This is an open letter to Lauren Jauregui in response to her recent open letter:
This is an open letter written back to you, Lauren Jauregui, as an American and as a Christian who voted for Trump.
It’s true that Trump is not qualified to give a sermon in church. There are many unfortunate things he has said, and alarming character traits, and he was not the first choice of many who were going to vote for a conservative candidate for president. But it’s not true that voting for Trump means that those who voted for him approve everything he stands for, and everything he has said and done and allegedly done. As many have said, it was a choice for many between the lesser of two evils and the greater among competing goods.
Your letter demonstrates no respect for those nuances in differing opinions, between those who reluctantly voted for Trump and those who think he is an American savior. By doing so, you have left no room for dialogue of any kind or consideration of those nuances.
Those who think like you have already taken over many of our universities and created an environment where dissent is suppressed, and where there is no true exchange of ideas. The more those who think like you are allowed into power the more they will continue to impose a leftist caliphate and silence dissent and criminalize thought.
Hillary was poor candidate who was propped up by the power of political-correctness, and so the power of political-correctness took a dent when Hillary was voted down. As an American, I’m glad this election has put a speed bump in the way of the march forward of an increasingly weaponized political-correctness that attempts to squash any dissent.
Now let me deal with your letter as a Christian. You believe that since Trump does not respect political-correctness, a Christian who voted for Trump is a hypocrite because they are taking a stand against what it means to be “Christ-like”, since to be politically correct is to be Christ-like.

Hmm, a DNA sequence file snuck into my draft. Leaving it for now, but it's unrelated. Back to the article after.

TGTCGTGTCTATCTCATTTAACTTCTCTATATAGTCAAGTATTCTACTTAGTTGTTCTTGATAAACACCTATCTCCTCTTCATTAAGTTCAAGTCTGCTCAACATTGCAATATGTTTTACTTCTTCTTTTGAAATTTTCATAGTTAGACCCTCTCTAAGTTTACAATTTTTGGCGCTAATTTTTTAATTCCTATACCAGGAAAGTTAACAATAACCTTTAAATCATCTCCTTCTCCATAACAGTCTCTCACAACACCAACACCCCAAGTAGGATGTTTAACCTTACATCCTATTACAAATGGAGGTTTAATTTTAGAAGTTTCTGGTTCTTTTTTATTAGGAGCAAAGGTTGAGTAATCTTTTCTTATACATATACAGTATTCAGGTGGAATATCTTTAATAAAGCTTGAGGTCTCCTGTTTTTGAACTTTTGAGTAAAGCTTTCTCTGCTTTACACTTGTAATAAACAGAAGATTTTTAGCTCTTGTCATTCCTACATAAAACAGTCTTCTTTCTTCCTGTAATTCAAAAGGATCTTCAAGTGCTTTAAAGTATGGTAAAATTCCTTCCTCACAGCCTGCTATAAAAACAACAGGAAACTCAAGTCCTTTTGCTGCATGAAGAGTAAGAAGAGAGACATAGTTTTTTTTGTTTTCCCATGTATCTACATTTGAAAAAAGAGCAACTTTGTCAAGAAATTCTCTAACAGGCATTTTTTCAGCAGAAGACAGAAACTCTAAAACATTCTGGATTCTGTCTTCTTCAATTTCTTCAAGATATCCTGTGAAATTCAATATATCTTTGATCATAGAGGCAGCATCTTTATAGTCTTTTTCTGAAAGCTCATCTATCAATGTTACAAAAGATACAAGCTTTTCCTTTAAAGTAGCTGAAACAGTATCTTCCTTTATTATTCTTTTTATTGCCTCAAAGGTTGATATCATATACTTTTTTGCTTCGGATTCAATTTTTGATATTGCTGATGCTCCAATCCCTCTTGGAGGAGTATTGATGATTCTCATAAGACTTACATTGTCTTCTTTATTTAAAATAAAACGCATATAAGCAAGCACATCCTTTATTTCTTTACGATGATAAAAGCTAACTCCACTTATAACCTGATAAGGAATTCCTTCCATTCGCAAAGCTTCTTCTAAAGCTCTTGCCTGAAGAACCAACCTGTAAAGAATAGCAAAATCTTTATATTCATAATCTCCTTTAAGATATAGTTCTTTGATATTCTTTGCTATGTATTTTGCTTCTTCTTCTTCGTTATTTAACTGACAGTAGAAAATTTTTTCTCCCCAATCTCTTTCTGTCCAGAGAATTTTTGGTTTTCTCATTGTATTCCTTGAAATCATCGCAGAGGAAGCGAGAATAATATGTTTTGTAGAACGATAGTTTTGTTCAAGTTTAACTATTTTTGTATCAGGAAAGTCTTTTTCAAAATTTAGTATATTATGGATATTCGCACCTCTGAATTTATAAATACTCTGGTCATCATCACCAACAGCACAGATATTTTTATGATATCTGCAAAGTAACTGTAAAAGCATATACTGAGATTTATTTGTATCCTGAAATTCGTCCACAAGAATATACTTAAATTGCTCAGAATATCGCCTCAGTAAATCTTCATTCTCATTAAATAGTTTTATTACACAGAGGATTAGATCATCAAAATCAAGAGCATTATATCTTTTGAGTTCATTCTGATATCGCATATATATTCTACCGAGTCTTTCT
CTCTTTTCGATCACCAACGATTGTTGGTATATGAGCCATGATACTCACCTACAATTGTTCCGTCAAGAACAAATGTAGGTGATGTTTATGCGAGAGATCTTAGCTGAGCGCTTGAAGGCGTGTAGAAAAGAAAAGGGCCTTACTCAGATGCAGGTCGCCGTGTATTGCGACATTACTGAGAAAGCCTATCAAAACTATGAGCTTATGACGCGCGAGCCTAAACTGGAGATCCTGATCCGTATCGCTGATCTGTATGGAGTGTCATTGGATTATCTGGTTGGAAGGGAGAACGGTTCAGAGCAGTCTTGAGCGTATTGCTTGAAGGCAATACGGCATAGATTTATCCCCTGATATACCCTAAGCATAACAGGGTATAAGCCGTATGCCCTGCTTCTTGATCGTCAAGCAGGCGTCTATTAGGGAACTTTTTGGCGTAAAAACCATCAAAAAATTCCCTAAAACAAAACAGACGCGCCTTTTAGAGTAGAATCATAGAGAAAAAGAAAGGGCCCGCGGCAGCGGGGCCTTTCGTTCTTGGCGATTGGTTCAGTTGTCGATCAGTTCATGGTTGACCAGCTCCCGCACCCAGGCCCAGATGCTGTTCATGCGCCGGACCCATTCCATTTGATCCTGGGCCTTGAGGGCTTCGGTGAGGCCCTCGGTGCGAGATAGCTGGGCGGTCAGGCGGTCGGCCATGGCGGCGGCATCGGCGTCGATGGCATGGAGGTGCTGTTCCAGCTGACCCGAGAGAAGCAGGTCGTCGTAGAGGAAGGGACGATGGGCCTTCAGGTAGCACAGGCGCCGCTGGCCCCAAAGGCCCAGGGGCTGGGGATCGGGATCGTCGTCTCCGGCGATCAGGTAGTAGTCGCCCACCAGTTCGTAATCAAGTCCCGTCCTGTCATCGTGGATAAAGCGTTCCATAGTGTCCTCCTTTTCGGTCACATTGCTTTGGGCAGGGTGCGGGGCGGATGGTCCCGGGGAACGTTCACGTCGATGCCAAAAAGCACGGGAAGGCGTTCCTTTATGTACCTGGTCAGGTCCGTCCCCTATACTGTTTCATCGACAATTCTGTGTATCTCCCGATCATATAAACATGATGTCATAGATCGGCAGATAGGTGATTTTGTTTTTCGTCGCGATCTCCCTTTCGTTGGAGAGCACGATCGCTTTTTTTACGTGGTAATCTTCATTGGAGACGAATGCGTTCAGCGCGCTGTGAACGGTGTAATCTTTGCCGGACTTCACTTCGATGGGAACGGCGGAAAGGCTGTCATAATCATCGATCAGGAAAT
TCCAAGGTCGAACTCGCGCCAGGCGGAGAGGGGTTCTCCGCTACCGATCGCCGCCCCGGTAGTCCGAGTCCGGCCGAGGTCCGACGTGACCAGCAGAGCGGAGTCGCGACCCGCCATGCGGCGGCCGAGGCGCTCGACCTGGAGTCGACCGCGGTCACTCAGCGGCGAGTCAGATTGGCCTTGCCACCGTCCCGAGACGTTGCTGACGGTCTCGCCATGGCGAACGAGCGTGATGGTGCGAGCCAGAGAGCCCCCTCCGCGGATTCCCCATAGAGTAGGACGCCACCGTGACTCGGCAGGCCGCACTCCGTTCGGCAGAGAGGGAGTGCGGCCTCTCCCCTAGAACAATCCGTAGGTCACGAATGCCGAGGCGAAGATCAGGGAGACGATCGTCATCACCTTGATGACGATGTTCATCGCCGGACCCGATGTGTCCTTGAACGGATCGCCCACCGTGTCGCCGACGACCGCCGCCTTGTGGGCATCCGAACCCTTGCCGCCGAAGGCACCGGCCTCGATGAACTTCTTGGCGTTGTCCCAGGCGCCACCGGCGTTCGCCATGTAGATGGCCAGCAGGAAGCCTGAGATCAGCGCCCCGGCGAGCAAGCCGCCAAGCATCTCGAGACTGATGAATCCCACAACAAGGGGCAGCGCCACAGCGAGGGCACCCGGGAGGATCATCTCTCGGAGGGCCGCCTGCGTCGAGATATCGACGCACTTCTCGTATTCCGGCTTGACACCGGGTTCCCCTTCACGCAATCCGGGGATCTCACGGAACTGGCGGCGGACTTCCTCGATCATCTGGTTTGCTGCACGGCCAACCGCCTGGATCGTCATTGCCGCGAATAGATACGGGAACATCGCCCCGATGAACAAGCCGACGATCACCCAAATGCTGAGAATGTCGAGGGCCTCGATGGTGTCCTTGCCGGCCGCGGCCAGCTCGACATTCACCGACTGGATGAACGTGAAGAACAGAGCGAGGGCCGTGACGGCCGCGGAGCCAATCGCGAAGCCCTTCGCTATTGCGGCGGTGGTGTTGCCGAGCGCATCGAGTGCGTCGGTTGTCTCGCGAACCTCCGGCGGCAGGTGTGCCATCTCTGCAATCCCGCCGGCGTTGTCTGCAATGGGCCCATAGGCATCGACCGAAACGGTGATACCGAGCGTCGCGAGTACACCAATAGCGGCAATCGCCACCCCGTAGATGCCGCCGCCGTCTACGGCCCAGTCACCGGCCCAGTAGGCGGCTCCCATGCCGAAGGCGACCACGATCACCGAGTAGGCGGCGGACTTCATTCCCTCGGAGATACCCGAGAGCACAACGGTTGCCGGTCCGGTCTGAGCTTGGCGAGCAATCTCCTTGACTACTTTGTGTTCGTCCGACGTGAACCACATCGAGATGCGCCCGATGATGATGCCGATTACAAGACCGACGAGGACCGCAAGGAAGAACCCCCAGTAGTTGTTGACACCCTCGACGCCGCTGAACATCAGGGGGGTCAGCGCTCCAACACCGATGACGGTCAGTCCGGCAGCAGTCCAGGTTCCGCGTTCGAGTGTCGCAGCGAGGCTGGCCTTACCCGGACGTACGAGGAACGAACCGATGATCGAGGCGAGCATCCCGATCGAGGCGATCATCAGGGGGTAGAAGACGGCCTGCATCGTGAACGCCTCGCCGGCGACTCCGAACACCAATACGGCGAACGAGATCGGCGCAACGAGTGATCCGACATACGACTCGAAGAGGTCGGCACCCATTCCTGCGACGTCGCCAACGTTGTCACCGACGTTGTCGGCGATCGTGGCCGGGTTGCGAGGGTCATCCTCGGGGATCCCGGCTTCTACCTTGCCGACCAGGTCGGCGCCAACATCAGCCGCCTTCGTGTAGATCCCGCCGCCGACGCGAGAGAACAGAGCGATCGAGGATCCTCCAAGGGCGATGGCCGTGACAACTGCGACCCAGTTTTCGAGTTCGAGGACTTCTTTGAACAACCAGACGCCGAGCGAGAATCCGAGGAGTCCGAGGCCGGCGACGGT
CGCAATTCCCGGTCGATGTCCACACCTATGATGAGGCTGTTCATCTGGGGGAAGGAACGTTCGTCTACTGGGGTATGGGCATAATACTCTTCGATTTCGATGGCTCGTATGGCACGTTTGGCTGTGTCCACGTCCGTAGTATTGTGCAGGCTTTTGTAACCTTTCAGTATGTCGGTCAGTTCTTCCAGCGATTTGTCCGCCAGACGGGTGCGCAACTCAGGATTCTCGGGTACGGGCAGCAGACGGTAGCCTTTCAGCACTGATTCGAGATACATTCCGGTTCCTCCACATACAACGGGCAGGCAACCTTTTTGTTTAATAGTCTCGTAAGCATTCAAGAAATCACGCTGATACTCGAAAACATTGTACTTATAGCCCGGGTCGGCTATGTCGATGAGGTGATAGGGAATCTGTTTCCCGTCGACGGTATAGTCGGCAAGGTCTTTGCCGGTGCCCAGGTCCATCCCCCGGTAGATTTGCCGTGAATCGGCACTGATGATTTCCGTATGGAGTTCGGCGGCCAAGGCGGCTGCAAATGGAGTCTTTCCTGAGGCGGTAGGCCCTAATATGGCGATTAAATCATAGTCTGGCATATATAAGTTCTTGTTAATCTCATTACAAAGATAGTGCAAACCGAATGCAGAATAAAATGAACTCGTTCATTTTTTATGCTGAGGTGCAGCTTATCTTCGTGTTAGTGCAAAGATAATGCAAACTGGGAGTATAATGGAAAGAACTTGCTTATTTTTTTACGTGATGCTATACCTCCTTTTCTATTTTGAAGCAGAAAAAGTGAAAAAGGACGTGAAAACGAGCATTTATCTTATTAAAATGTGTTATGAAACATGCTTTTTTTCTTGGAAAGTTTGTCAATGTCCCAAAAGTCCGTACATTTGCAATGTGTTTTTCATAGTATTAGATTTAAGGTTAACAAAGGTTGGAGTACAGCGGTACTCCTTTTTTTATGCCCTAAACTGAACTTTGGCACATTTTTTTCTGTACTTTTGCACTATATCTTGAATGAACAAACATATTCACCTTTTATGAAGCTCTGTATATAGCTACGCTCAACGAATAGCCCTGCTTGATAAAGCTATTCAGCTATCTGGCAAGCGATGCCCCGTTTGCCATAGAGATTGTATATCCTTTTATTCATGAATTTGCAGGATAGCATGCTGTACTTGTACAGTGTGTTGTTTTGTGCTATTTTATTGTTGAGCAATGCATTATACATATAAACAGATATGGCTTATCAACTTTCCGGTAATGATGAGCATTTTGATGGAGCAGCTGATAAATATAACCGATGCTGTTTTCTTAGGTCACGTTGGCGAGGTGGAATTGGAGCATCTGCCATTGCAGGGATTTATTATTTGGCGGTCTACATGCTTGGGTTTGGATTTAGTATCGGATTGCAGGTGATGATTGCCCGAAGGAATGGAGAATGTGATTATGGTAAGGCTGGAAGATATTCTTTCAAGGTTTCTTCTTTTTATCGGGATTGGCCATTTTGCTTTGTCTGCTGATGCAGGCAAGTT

Even as I think that political-correctness is abhorrent, I recognize that political correctness can challenge the church to acknowledge those on the margins, and challenge the church to be mindful of the tone and manner that it is communicating to them. But in no way does political correctness have anything to do with the Gospel or the teachings of Jesus Christ. Political correctness uses the force of social taboos to convert behaviors into being socially and morally acceptable that were heretofore considered to be morally deviant.
Christ’s views on sexuality are clear, as are those in the Old Testament Scriptures, which Jesus Christ affirmed, and those written down by the men he chose as his Apostles who wrote the New Testament Scripture. Scripture as a whole is unambiguous in its condemnation of sexual desire and sexual interaction among people of the same sex. It is also unambiguous in its condemnation of human jealousy and a host of other things. The Gospel must be bad news before it is good news, and until anyone recognizes the wretchedness of their current condition and the power of Christ to enter it, they will never comprehend the Gospel.
In regard to the challenge that political correctness presents to the church, Jesus teaches us to worship in Spirit and Truth. We are to speak in Truth, as clarified in Scripture, without compromise, and we are to speak in Spirit, guided by the Spirit as to the timing, the words and the manner of our speaking. That is what it means to be Christ-like, as reflected in Christ’ words and actions.